The hiccup: in the TON investment documents, Telegram promised to launch the network by 31 October 2019 or, failing which, Telegram investors would have the option to recoup their investment, less expenses.

Telegram was, understandably, in a hurry to get the network live and the tokens issued before the end of this month (as it is, as of this writing, the 12th of October). Unfortunately for Telegram, on October 11th, the Securities and Exchange Commission filed an emergency action and obtained a temporary restraining order against Telegram preventing them from doing so, all but assuring that the company will fail to meet the deadline – and ensuring protracted litigation will interfere with the launch of the network for some time to come.

The structure of the offering was that (a) Telegram would pre-sell $1.7 billion of Grams to investors under Regulation D and S exemptions to registration (b) Telegram would retain $billions of dollars worth of Grams for itself and (c) after launching the network, those investors and Telegram itself would flood the U.S. markets with tokens.

The issue with this is that (a) apparently Telegram didn’t adhere to the strict requirements of Regulation D during the sale, (b) the SEC considered that not only the investment agreements to purchase Grams but also the Gram tokens themselves would constitute investment contracts, and (c) that Telegram was making efforts to sell, and planned to sell, these tokens direct into the U.S. markets through U.S. platforms e.g. Coinbase Pro et al.

And apparently Telegram then refused to accept service of a subpoena the SEC served on it overseas.

So the SEC sued Telegram and slapped it with a temporary restraining order ordering Telegram to appear in the New York federal district court on October 24th to explain itself.

Points to note? Despite what the SEC paints as a pretty open-and-shut case, Telegram’s counsel is Skadden, Arps, which is a little strange seeing as – to the extent Skadden advised on the original deal, as reported in the New York Times – one would think a firm as expensive as Skadden might have seen this coming or, at the very least, wouldn’t have advised Telegram to evade service of a subpoena. It’s of course impossible to know what was said behind closed doors, but now that I and others are starting to look at the Telegram sale more closely that’s one of the first questions that crossed my mind.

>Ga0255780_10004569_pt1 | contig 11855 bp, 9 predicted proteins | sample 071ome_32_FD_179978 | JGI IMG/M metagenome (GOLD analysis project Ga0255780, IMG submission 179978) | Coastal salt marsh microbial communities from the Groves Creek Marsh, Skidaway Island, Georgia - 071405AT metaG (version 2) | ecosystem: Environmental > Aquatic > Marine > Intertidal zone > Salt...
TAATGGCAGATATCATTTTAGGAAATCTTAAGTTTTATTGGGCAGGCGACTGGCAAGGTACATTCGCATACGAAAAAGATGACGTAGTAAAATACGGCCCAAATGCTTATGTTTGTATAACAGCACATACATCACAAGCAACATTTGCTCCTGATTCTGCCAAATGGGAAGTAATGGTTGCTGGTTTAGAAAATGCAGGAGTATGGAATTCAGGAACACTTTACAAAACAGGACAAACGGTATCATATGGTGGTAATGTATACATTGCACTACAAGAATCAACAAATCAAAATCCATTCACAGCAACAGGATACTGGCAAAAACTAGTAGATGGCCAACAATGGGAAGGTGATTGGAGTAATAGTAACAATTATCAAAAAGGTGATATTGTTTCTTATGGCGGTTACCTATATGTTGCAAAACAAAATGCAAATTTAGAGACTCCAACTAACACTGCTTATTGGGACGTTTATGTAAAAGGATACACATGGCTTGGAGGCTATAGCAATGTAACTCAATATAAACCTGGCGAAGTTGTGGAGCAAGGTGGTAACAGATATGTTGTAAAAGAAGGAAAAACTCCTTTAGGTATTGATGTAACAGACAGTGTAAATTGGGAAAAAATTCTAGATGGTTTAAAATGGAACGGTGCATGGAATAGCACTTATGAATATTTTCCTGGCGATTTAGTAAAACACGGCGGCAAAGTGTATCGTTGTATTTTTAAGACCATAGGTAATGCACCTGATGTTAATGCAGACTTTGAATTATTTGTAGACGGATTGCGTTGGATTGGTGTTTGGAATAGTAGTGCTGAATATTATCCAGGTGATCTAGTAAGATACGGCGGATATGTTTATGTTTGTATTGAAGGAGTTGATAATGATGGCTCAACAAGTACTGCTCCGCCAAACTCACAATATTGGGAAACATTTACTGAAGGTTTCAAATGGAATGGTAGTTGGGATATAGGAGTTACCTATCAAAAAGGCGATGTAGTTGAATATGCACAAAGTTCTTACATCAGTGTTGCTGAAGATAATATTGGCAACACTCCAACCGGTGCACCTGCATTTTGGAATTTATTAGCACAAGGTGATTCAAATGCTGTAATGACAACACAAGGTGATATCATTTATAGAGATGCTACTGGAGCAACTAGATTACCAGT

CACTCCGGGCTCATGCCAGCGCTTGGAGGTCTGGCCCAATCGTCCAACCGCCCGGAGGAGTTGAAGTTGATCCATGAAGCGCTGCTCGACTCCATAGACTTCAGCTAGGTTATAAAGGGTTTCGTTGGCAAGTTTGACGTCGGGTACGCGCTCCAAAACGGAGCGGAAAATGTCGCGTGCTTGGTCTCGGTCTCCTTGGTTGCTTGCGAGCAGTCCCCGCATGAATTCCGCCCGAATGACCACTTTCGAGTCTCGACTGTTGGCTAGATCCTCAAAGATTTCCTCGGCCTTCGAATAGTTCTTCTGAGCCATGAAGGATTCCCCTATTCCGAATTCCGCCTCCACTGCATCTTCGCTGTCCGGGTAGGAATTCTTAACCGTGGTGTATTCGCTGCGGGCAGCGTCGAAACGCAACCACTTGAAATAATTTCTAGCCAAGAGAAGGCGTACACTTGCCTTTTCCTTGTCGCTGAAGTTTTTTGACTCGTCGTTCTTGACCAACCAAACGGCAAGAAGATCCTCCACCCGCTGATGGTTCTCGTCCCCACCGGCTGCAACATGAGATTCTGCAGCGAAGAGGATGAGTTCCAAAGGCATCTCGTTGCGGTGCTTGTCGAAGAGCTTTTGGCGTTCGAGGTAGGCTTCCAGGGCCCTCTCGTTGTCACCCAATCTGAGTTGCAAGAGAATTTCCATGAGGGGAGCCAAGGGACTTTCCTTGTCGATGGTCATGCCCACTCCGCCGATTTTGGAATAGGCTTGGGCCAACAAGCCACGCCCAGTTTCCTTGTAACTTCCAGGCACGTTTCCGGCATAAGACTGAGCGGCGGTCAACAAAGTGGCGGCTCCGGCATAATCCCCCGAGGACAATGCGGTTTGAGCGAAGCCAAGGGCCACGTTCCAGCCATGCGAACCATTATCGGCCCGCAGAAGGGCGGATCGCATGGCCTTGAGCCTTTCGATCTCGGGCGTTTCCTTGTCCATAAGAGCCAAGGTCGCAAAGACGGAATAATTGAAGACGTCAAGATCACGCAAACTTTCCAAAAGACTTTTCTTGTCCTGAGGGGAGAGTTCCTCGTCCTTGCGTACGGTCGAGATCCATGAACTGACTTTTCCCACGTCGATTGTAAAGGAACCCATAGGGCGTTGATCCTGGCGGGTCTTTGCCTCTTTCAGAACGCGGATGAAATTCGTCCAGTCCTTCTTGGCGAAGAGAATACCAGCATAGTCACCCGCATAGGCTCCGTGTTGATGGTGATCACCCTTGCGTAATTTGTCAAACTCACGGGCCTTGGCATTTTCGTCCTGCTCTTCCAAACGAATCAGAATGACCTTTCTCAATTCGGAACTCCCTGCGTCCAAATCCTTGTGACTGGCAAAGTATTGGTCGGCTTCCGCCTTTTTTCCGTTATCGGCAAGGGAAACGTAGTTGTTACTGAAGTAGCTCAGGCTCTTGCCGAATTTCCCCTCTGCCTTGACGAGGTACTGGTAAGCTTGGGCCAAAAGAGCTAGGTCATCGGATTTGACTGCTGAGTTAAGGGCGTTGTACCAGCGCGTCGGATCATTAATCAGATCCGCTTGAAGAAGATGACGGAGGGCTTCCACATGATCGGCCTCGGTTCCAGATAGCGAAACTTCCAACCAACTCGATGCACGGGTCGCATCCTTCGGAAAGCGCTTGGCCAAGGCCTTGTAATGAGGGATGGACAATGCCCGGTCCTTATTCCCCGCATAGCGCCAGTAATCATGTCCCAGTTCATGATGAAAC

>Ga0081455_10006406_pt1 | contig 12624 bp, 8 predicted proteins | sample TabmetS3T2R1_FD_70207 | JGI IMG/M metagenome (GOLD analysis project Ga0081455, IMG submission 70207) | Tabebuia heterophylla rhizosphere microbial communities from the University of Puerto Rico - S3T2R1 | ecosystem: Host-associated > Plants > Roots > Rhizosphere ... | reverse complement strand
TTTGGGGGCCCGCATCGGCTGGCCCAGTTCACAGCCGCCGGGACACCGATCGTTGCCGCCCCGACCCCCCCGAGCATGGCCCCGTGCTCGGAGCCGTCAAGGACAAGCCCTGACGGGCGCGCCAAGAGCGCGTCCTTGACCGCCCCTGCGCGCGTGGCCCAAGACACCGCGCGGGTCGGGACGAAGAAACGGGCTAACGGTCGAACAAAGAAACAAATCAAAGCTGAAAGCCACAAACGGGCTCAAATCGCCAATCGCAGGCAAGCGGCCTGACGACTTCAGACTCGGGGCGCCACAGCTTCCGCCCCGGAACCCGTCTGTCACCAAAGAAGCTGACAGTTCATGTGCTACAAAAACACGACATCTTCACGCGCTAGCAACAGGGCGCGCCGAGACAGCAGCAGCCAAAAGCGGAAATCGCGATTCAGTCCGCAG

Equally, Skadden may be expected to mount a robust defense now that its client has been sued.

Furthermore, this paints the US as a thoroughly hostile environment for ICOs, despite the SEC’s repeated insistence on not enforcing against Ethereum in the past or the recent 60 basis point slap on the wrist given to the $4 billion Eos ICO. The overwhelming theme of the recent SEC enforcement, including Telegram, means that the best move for an ICO issuer not using the Regulation A+ issuance pathway trailblazed by Blockstack may be to avoid the United States entirely.

Obviously your mileage may vary and this column is called Not Legal Advice for a reason, but if there’s a takeaway point from this it’s to expect ICO activity in the U.S. to diminish going forward rather than increase.

This also calls into question the exchanges’ listing decisions to date, noting that the so-called Crypto Ratings Council classified both Eos and Grams as not being securities. Meaning that their ratings of anything that isn’t Bitcoin or Ethereum are, so far, 0-2.

And expect more enforcement.

And with that out of the way, time for your weekly Moment of Marmot:

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Land shark

Leibowitz et al. v. iFinex et al.: Fear and Loathing on the Blockchain

This is a cross-post. An earlier draft of this post was first published as a guest post in The Block on Tuesday, 8 October 2019. 

Leibowitz et al. v. iFinex et al., case 1:19-cv-09236, U.S. District Court, S.D.N.Y. [PDF]

TL;DR

  • Whether facts are true or not isn’t necessarily relevant for purposes of an initial motion to dismiss in the new Bitfinex class action
  • The strategy here may be to require the defendants to deny the claims, to answer and provide discovery, using a political tactic Hunter S. Thompson describes in his classic Fear and Loathing on the Campaign Trail
  • Each of the factual allegations in the complaint will need to be denied and refuted if an expected motion to dismiss isn’t granted, and the standards will be different than in state or federal regulatory enforcement proceedings

LONG VERSION:

There’s a passage in Hunter S. Thompson’s Fear & Loathing on the Campaign Trail where Thompson describes then-congressional candidate (and later U.S. President) Lyndon Johnson using a tactic Thompson referred to as “one of the oldest and most effective tricks in politics” to deep-six a competitor in a close race.

“The race was close and Johnson was getting worried,” Thompson writes, so Johnson “told his campaign manager to start a massive rumor campaign about his opponent’s life-long habit of enjoying carnal knowledge of his own barnyard sows.”

“‘Christ, we can’t get away calling him a pig-fucker,’ the campaign manager protested. ‘Nobody’s going to believe a thing like that.'”

“‘I know,’ Johnson replied. ‘But let’s make the sonofabitch deny it.'”